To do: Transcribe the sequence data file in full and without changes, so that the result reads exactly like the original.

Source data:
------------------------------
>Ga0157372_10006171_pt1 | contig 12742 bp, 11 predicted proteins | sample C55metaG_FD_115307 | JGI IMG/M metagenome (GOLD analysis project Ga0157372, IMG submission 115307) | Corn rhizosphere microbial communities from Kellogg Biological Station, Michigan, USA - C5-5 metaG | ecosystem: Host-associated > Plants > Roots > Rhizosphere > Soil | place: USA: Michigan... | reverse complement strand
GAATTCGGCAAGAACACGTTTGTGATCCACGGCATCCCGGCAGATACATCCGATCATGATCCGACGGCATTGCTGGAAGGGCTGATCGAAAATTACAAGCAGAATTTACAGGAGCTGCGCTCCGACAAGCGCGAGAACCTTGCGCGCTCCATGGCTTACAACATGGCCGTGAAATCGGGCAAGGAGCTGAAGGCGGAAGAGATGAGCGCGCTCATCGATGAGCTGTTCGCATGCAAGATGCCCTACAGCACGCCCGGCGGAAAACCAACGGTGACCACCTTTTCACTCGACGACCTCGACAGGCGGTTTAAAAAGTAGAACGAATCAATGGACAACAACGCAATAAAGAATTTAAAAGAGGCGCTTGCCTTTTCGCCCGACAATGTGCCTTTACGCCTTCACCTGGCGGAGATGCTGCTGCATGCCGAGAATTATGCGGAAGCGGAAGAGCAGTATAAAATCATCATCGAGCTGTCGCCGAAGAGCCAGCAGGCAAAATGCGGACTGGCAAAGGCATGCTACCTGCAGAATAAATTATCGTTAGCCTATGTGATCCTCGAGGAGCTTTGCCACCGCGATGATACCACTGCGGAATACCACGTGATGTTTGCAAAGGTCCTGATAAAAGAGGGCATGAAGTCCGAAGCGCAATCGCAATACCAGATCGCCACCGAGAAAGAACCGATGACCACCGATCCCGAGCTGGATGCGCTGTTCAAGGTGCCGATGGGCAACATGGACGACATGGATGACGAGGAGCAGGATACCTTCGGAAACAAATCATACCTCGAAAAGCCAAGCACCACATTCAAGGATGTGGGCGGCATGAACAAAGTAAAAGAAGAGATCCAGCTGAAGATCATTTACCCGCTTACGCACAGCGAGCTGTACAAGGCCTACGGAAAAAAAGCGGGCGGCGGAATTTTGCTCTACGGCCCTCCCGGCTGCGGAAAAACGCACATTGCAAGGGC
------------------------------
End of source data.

>Ga0157372_10006171_pt1 | contig 12742 bp, 11 predicted proteins | sample C55metaG_FD_115307 | JGI IMG/M metagenome (GOLD analysis project Ga0157372, IMG submission 115307) | Corn rhizosphere microbial communities from Kellogg Biological Station, Michigan, USA - C5-5 metaG | ecosystem: Host-associated > Plants > Roots > Rhizosphere > Soil | place: USA: Michigan... | reverse complement strand
GAATTCGGCAAGAACACGTTTGTGATCCACGGCATCCCGGCAGATACATCCGATCATGATCCGACGGCATTGCTGGAAGGGCTGATCGAAAATTACAAGCAGAATTTACAGGAGCTGCGCTCCGACAAGCGCGAGAACCTTGCGCGCTCCATGGCTTACAACATGGCCGTGAAATCGGGCAAGGAGCTGAAGGCGGAAGAGATGAGCGCGCTCATCGATGAGCTGTTCGCATGCAAGATGCCCTACAGCACGCCCGGCGGAAAACCAACGGTGACCACCTTTTCACTCGACGACCTCGACAGGCGGTTTAAAAAGTAGAACGAATCAATGGACAACAACGCAATAAAGAATTTAAAAGAGGCGCTTGCCTTTTCGCCCGACAATGTGCCTTTACGCCTTCACCTGGCGGAGATGCTGCTGCATGCCGAGAATTATGCGGAAGCGGAAGAGCAGTATAAAATCATCATCGAGCTGTCGCCGAAGAGCCAGCAGGCAAAATGCGGACTGGCAAAGGCATGCTACCTGCAGAATAAATTATCGTTAGCCTATGTGATCCTCGAGGAGCTTTGCCACCGCGATGATACCACTGCGGAATACCACGTGATGTTTGCAAAGGTCCTGATAAAAGAGGGCATGAAGTCCGAAGCGCAATCGCAATACCAGATCGCCACCGAGAAAGAACCGATGACCACCGATCCCGAGCTGGATGCGCTGTTCAAGGTGCCGATGGGCAACATGGACGACATGGATGACGAGGAGCAGGATACCTTCGGAAACAAATCATACCTCGAAAAGCCAAGCACCACATTCAAGGATGTGGGCGGCATGAACAAAGTAAAAGAAGAGATCCAGCTGAAGATCATTTACCCGCTTACGCACAGCGAGCTGTACAAGGCCTACGGAAAAAAAGCGGGCGGCGGAATTTTGCTCTACGGCCCTCCCGGCTGCGGAAAAACGCACATTGCAAGGGC